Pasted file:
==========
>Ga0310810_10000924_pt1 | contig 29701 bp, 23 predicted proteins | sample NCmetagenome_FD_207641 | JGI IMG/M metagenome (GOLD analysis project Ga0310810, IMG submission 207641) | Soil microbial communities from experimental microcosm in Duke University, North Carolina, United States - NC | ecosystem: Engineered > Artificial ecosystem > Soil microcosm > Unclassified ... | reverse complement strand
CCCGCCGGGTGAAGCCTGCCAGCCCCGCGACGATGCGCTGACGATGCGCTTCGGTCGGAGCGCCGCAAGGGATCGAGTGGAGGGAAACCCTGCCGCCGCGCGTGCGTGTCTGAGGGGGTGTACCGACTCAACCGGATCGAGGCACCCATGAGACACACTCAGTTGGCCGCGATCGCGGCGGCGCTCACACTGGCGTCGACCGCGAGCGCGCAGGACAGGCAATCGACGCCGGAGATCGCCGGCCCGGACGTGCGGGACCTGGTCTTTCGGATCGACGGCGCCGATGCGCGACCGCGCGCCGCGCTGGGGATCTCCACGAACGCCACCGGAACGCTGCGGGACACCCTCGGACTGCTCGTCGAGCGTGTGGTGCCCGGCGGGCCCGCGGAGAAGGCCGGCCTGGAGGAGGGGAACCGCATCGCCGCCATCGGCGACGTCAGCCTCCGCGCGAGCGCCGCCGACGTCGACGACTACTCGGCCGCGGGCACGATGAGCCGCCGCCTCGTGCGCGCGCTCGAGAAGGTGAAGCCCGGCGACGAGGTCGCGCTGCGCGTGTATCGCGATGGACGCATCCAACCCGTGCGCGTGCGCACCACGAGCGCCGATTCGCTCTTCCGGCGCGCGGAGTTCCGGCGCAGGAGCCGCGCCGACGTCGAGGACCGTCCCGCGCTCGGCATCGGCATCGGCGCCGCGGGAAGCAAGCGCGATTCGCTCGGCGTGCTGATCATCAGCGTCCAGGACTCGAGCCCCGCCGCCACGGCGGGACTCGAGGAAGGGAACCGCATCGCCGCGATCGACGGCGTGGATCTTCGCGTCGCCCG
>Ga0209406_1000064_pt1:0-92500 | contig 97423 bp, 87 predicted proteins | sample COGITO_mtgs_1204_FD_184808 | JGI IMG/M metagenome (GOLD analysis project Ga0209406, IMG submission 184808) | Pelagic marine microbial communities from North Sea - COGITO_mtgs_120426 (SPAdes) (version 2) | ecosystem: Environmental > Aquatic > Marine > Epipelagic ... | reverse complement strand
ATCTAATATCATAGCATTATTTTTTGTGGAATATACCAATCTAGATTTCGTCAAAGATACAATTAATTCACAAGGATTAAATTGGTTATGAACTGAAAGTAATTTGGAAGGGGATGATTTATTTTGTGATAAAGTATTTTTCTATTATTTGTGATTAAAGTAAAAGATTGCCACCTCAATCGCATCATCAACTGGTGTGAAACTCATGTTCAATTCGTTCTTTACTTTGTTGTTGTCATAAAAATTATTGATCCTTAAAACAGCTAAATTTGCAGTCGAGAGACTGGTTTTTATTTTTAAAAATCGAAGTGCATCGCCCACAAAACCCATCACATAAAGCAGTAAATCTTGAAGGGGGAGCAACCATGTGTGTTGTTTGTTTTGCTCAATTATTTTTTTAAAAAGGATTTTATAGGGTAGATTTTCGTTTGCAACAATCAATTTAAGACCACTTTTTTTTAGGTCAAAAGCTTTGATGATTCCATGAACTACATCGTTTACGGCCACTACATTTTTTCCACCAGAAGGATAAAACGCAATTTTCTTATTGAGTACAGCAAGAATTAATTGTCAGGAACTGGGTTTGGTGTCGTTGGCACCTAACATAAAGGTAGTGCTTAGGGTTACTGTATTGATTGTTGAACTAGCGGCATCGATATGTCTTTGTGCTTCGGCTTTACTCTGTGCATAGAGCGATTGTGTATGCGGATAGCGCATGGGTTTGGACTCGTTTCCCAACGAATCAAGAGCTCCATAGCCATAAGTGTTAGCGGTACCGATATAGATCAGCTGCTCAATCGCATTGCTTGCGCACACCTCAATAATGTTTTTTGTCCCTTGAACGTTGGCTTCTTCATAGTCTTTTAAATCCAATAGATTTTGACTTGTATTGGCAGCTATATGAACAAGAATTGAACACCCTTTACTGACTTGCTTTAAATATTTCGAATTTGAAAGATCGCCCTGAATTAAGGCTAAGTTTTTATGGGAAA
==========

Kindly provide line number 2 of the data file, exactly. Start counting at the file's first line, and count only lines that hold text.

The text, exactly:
CCCGCCGGGTGAAGCCTGCCAGCCCCGCGACGATGCGCTGACGATGCGCTTCGGTCGGAGCGCCGCAAGGGATCGAGTGGAGGGAAACCCTGCCGCCGCGCGTGCGTGTCTGAGGGGGTGTACCGACTCAACCGGATCGAGGCACCCATGAGACACACTCAGTTGGCCGCGATCGCGGCGGCGCTCACACTGGCGTCGACCGCGAGCGCGCAGGACAGGCAATCGACGCCGGAGATCGCCGGCCCGGACGTGCGGGACCTGGTCTTTCGGATCGACGGCGCCGATGCGCGACCGCGCGCCGCGCTGGGGATCTCCACGAACGCCACCGGAACGCTGCGGGACACCCTCGGACTGCTCGTCGAGCGTGTGGTGCCCGGCGGGCCCGCGGAGAAGGCCGGCCTGGAGGAGGGGAACCGCATCGCCGCCATCGGCGACGTCAGCCTCCGCGCGAGCGCCGCCGACGTCGACGACTACTCGGCCGCGGGCACGATGAGCCGCCGCCTCGTGCGCGCGCTCGAGAAGGTGAAGCCCGGCGACGAGGTCGCGCTGCGCGTGTATCGCGATGGACGCATCCAACCCGTGCGCGTGCGCACCACGAGCGCCGATTCGCTCTTCCGGCGCGCGGAGTTCCGGCGCAGGAGCCGCGCCGACGTCGAGGACCGTCCCGCGCTCGGCATCGGCATCGGCGCCGCGGGAAGCAAGCGCGATTCGCTCGGCGTGCTGATCATCAGCGTCCAGGACTCGAGCCCCGCCGCCACGGCGGGACTCGAGGAAGGGAACCGCATCGCCGCGATCGACGGCGTGGATCTTCGCGTCGCCCG